Dori Lionello, president of the South Okanagan Real Estate Board, said millenials are watching the real estate market but may be waiting to pull the trigger. Sales are comparable to last summer, with prices flattening out after the implementation of the Canadian Mortgage Stress Test. (Black Press file photo)

South Okanagan real estate market continues to stabilize, millennials eager to become homeowners

SOREB President Dori Lionello said millenials are carefully watching the market

Though the market is still recovering from the implementation of the Canadian Mortgage Stress Test, real estate in the South Okanagan is gradually shifting to a millennial buyer’s game.

Dori Lionello, local realtor and president of the South Okanagan Real Estate Board (SOREB), said that compared to last summer, real estate sales have increased but prices are still “flattening.”

“As we approached and entered into the summer months, things have gotten more active. The housing market in the South Okanagan is stabilizing after we noted a steep drop from the implementation of the stress test,” said Lionello. “Things are slowly climbing as we get into better weather and the demand is still strong. Sellers have had to flatten their prices because they’re not able to reach for increases that we were seeing year after year. But I wouldn’t say prices are dropping.”

Lionello said prior to the stress test being enacted in 2018, listings in the area in 2017 were at a record all-time low, and the demand drove prices up. She said that the changes in mortgage rules have balanced the market out, so sellers have to be realistic with their price point.

READ MORE: B.C. estimates $7 billion laundered in 2018, $5 billion in real estate

“I often reference with clients what’s called a perceived equity. So someone will see their neighbour’s house sell for $650,000 and they think they should get $655,000 because theirs is better. And everyone has an emotional attachment to their house so they’re just trying for a bit more,” said Lionello. “But we’re seeing this buyer resistance because they simply can’t pay more.”

As more seniors in the area get ready to list their homes and properties, Lionello said millenials are eager to enter the market and become homeowners, but cautious of what they can afford and whether a newer or older home is the right fit.

“There’s a lot of pent up demand, and a lot of millenials entering their homebuyer years and they’re watching the market correct. But the government has made it 20 per cent more expensive for them,” said Lionello. “We’re seeing a lot of younger families being stalled by the $650,000 price point, and when you’re buying in the Okanagan where there’s a large retirement population, a lot of the homes are outdated.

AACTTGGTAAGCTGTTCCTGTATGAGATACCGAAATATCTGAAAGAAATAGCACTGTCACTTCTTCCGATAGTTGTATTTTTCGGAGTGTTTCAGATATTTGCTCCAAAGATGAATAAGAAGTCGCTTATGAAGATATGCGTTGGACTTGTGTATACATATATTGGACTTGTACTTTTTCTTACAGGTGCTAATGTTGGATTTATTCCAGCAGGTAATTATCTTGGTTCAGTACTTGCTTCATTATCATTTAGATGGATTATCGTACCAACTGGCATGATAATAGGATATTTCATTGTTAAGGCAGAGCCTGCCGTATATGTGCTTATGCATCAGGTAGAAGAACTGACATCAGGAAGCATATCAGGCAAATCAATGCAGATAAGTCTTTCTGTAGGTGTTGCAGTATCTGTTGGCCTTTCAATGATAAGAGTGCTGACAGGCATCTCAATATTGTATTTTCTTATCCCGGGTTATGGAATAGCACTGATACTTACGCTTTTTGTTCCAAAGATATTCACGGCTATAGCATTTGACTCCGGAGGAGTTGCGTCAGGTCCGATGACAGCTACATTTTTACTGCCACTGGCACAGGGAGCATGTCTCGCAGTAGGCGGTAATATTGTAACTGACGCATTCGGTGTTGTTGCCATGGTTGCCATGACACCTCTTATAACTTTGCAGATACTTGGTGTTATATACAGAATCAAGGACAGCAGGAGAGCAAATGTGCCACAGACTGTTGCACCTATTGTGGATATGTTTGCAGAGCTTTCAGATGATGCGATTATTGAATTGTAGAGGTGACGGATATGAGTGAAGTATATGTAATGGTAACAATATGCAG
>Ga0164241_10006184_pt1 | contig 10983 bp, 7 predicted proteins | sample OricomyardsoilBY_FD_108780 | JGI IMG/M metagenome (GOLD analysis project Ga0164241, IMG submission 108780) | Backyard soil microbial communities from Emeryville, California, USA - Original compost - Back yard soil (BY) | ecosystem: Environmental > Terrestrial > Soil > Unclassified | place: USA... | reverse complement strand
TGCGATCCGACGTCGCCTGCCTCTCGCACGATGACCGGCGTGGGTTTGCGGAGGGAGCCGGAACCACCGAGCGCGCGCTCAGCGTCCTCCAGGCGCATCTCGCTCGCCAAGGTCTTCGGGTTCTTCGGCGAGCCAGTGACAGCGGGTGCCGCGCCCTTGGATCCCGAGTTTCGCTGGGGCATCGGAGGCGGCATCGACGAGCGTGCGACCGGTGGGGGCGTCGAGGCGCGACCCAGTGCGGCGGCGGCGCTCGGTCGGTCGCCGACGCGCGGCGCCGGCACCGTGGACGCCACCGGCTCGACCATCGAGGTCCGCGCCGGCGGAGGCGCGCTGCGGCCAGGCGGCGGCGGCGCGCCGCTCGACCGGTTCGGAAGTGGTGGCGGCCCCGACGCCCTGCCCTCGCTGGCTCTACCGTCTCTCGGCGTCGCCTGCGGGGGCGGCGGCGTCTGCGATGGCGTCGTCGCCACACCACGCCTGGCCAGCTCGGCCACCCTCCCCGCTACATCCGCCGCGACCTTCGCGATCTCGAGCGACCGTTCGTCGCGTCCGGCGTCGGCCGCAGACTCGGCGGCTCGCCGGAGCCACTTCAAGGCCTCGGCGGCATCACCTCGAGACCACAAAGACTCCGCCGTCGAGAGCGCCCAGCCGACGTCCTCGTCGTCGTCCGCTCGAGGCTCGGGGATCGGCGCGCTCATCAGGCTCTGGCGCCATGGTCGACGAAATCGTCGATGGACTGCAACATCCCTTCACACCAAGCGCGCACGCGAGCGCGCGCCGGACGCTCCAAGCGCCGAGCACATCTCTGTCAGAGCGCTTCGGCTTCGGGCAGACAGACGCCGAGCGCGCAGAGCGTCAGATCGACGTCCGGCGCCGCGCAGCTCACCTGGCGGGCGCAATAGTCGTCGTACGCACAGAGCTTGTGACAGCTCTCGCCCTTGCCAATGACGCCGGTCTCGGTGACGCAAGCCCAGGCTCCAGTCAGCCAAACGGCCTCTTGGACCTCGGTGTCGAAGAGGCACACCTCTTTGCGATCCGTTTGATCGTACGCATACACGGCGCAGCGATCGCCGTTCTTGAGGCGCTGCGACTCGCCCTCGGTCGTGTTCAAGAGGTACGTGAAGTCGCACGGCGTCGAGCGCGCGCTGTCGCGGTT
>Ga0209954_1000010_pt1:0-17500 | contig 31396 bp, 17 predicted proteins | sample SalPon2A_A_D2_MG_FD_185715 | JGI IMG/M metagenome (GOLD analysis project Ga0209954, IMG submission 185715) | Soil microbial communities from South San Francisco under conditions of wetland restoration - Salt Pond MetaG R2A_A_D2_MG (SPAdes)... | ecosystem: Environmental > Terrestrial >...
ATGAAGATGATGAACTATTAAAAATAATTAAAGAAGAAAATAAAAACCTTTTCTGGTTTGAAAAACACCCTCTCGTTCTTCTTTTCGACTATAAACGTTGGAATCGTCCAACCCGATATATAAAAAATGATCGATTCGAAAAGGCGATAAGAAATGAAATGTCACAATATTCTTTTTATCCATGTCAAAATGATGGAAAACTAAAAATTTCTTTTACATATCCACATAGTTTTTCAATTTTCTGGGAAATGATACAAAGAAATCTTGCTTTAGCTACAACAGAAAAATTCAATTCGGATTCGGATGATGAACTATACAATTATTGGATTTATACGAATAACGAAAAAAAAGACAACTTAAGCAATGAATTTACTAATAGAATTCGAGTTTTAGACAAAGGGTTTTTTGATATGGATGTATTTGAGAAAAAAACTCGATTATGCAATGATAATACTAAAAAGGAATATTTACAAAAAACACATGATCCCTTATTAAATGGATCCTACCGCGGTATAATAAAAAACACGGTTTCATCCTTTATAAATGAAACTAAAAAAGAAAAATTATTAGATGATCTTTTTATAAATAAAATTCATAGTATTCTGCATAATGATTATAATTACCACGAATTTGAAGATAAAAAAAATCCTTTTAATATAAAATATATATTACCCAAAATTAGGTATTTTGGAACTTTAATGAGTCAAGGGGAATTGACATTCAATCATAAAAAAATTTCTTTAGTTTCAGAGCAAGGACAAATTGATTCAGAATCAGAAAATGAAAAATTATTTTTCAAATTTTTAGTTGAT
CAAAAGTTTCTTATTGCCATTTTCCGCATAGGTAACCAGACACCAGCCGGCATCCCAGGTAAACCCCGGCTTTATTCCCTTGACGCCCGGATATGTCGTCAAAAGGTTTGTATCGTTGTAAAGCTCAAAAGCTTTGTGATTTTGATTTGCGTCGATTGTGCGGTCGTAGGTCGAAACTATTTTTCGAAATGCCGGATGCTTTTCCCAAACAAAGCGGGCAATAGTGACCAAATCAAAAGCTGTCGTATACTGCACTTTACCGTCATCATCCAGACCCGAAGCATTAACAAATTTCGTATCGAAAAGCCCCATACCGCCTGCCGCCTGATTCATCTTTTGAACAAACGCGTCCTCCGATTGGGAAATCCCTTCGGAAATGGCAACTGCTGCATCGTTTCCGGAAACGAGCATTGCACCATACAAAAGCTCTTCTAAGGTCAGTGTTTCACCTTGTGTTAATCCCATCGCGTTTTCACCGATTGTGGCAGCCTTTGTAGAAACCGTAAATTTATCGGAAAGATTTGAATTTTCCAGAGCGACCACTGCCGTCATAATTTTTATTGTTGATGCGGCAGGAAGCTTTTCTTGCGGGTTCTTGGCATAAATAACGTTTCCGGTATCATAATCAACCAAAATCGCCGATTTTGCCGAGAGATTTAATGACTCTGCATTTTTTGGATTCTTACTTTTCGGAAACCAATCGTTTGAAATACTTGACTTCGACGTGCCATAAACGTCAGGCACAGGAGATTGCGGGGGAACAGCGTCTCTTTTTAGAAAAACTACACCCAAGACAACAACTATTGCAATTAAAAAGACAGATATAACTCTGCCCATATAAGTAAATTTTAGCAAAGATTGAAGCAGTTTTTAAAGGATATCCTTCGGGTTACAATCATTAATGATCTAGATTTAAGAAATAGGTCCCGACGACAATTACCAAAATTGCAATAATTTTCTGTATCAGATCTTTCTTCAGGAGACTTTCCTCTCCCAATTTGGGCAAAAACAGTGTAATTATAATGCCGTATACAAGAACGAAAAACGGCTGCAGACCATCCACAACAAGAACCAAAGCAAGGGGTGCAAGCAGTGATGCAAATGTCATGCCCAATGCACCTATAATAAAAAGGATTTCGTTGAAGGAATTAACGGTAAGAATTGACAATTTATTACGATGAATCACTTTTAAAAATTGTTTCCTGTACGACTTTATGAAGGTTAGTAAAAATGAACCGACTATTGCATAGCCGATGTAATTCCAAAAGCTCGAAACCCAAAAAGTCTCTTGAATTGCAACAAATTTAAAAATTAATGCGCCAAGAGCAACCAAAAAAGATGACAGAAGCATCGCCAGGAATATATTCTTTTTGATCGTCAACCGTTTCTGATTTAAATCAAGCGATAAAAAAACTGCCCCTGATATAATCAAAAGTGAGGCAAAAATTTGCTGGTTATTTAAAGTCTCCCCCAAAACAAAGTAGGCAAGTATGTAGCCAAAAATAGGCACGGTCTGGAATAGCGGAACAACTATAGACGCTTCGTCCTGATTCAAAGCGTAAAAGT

“A lot of buyers want everything to be shiny and new, and there’s a lot of new housing coming online and pushing that market and there’s certain incentives for new home purchases,” said Lionello. “For example if you purchase under $750,000 you’re exempt from property transfer tax. And then you look at these single family homes built in the 80s and they’re expecting $650,000. So it’s an interesting market when your affordable homes are fairly dated and you have millenials wanting everything to be brand new and have immediate gratification, to move right in and nothing go wrong for 10 years. That’s versus moving into something at a similar price point but needs $100,000 worth of updating.”

READ MORE: B.C. real estate board blames stress test for dampening home sales in February

Millenials may also be holding off on putting down their five per cent on a home purchase since prices have slightly dropped in the area from last year. She said this again is related to the market flattening out, and does not mean that sellers are taking a dive, but that millenials may be more hesitant to pull the trigger in case the numbers slip a bit more.

“I don’t think it’s possible for us to slip too much more though, because we have such a low vacancy rate that a lot of homeowners are saying ‘Forget it, I’m not going to let my house go for $50,000 less.’ They’ll opt to put a renter in there instead,” said Lionello. “So what we’re finding is that renters are almost paying more than what the homeowner is paying for their mortgage. So the rent is so high in this town, it doesn’t make sense to put more pressure on home prices because they can just rent them out.”

Lionello said no one can predict what will happen in the future in terms of real estate, but she anticipates a very busy fall when families return home from summer vacation. She said typically October is her busiest month and she believes it will remain steady as years prior.

To report a typo, email: editor@pentictonwesternnews.com.

Jordyn Thomson | Reporter
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